Vietnamese Rapper Suboi Appears in White House Video

时间 : 2017-01-11 07:00来源 : VOA官网 收听下载次数 :

Vietnamese rapper Suboi appeared in a YouTube video with Michael Jordan, Kobe Bryant, Tom Hanks and Aung San Suu Kyi.

The video shows memorable moments from U.S. President Barack Obama’s eight years in office.

Both celebrities and regular people tell about their favorite moments from Obama’s presidency.

The White House posted the video on its YouTube channel on January 5. It is about six minutes long and has been played over two million times.

Vietnamese Rapper Suboi Appears in White House Video

One young woman remembered when her third grade class sent a letter to the president.

“It was really strange when he actually replied back,” she said. “It was like, whoa, I’m a third-grader and I can actually get a response from the president.”

Actor Samuel L. Jackson spoke about Obama working to pass the Affordable Care Act. The act provided health insurance to many Americans who could not afford to buy it in the past.

Suboi appeared in the video right after actor and comedian Jerry Seinfeld.

Suboi remembered what she was thinking when Obama called on her to ask a question during a “town hall” meeting with young Vietnamese in May 2016.

Suboi asked the president if he thought it was important for a nation like Vietnam to support its art and culture.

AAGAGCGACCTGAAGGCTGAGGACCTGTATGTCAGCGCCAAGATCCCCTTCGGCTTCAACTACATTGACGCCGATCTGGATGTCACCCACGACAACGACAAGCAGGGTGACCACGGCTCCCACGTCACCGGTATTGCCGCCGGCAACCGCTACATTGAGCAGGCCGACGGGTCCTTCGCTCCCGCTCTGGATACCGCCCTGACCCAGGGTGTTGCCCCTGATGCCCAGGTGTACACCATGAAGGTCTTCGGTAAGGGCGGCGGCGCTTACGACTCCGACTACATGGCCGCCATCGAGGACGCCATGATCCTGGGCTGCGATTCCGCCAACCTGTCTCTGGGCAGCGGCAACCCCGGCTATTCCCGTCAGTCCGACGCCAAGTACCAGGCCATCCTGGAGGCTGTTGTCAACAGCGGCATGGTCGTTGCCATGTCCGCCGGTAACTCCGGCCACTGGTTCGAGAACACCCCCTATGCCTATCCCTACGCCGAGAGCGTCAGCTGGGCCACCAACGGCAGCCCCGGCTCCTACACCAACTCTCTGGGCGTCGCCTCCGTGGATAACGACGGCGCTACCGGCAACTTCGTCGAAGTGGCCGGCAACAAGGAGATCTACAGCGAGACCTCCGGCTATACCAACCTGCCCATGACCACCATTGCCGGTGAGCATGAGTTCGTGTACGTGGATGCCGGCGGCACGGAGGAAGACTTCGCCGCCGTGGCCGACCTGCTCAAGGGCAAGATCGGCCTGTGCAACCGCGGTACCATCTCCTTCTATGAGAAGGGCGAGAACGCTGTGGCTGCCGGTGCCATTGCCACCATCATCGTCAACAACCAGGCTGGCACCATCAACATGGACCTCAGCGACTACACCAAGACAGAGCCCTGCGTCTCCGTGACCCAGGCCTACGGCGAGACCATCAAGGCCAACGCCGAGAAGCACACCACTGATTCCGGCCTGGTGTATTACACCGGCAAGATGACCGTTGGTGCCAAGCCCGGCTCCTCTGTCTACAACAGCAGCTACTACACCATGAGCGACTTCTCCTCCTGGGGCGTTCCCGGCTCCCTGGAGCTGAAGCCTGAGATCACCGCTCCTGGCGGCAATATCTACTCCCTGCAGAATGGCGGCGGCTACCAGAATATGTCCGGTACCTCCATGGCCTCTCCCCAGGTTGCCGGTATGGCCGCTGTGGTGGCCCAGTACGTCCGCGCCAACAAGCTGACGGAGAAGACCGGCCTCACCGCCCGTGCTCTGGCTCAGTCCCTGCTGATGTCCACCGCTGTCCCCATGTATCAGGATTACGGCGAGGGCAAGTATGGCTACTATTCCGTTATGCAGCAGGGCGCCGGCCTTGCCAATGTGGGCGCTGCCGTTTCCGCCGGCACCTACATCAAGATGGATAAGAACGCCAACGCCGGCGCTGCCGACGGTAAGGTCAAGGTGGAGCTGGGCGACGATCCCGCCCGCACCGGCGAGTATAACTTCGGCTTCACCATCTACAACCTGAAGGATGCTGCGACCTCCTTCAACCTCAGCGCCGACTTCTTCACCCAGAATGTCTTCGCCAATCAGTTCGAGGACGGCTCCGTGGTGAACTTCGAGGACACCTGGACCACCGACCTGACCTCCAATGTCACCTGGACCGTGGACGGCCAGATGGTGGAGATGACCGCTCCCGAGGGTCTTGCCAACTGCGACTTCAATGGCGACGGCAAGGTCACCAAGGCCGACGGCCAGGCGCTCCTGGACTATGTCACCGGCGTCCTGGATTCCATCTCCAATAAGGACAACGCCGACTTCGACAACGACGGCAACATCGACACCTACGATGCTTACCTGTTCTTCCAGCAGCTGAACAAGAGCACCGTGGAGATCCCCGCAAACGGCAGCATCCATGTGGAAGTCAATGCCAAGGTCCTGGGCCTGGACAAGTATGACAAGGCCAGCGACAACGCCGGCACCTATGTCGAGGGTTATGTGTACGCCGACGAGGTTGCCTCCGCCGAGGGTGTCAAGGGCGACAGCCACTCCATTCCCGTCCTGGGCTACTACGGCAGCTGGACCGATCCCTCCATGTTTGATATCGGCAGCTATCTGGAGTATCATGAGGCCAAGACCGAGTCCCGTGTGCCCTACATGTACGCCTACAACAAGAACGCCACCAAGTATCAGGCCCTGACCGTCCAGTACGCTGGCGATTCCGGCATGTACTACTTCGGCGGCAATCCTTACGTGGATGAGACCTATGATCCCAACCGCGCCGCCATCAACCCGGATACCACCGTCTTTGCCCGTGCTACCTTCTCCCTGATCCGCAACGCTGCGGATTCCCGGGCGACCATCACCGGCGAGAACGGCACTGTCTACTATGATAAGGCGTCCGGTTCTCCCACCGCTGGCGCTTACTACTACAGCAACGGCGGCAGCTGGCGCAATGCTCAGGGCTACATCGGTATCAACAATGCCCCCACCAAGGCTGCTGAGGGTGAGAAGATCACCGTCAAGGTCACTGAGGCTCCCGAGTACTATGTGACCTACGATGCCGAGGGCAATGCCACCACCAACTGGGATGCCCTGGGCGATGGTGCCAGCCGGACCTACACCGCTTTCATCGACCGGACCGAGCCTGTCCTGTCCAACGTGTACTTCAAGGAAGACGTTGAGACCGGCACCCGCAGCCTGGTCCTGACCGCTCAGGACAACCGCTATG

Then Obama asked Suboi, “Before I answer your question, why don’t you give me a little rap? Let’s see what you got.”

Suboi rapped for Obama and the two of them had a short conversation about the value of art in society.

He said art helps people realize “somebody else’s pain, or somebody else’s hopes.”

It was a popular moment in Vietnam and news organizations started calling Suboi “Vietnam’s Queen of Hip-Hop.”

Suboi told VOA’s Vietnamese service she was honored to be included in the video. She said the idea of a town hall, where regular people get to speak with a top leader, was new for most Vietnamese people.

She said she wanted to ask a question during the entire meeting, and when Obama asked for “one last question” she had to be the one to ask it.

Suboi said the fame coming from her exchange with Obama has not changed her daily life. But what changed is how she thinks about her role in society.

“We can't just sit down or discuss these topics over and over again. We must take action right now. Making changes for youth and our society is the most important thing,” she said.

I’m Dan Friedell.

Khanh An reported this story for Dan Friedell adapted it for Learning English. Kelly Jean Kelly was the editor.

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